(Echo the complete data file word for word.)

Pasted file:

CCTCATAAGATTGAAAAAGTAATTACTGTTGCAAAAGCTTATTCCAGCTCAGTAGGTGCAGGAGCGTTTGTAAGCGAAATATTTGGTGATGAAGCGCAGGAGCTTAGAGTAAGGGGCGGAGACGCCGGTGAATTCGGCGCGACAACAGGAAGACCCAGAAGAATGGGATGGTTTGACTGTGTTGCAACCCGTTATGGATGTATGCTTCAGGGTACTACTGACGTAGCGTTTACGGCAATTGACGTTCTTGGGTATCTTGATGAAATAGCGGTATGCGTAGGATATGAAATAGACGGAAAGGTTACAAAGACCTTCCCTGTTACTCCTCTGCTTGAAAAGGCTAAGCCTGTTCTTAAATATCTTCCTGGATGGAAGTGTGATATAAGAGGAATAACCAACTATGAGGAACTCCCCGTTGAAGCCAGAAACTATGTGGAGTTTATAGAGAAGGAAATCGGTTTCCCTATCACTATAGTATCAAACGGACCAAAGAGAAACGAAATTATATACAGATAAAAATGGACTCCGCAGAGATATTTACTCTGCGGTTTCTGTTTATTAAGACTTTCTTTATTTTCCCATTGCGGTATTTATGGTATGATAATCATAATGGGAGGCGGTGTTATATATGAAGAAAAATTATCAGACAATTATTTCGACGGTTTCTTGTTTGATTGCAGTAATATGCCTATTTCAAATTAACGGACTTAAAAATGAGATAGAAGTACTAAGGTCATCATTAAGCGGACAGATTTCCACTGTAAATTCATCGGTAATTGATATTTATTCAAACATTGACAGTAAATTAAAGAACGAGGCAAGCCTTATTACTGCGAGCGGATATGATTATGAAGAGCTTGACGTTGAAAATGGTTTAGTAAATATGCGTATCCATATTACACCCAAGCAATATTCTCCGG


CCTCATAAGATTGAAAAAGTAATTACTGTTGCAAAAGCTTATTCCAGCTCAGTAGGTGCAGGAGCGTTTGTAAGCGAAATATTTGGTGATGAAGCGCAGGAGCTTAGAGTAAGGGGCGGAGACGCCGGTGAATTCGGCGCGACAACAGGAAGACCCAGAAGAATGGGATGGTTTGACTGTGTTGCAACCCGTTATGGATGTATGCTTCAGGGTACTACTGACGTAGCGTTTACGGCAATTGACGTTCTTGGGTATCTTGATGAAATAGCGGTATGCGTAGGATATGAAATAGACGGAAAGGTTACAAAGACCTTCCCTGTTACTCCTCTGCTTGAAAAGGCTAAGCCTGTTCTTAAATATCTTCCTGGATGGAAGTGTGATATAAGAGGAATAACCAACTATGAGGAACTCCCCGTTGAAGCCAGAAACTATGTGGAGTTTATAGAGAAGGAAATCGGTTTCCCTATCACTATAGTATCAAACGGACCAAAGAGAAACGAAATTATATACAGATAAAAATGGACTCCGCAGAGATATTTACTCTGCGGTTTCTGTTTATTAAGACTTTCTTTATTTTCCCATTGCGGTATTTATGGTATGATAATCATAATGGGAGGCGGTGTTATATATGAAGAAAAATTATCAGACAATTATTTCGACGGTTTCTTGTTTGATTGCAGTAATATGCCTATTTCAAATTAACGGACTTAAAAATGAGATAGAAGTACTAAGGTCATCATTAAGCGGACAGATTTCCACTGTAAATTCATCGGTAATTGATATTTATTCAAACATTGACAGTAAATTAAAGAACGAGGCAAGCCTTATTACTGCGAGCGGATATGATTATGAAGAGCTTGACGTTGAAAATGGTTTAGTAAATATGCGTATCCATATTACACCCAAGCAATATTCTCCGG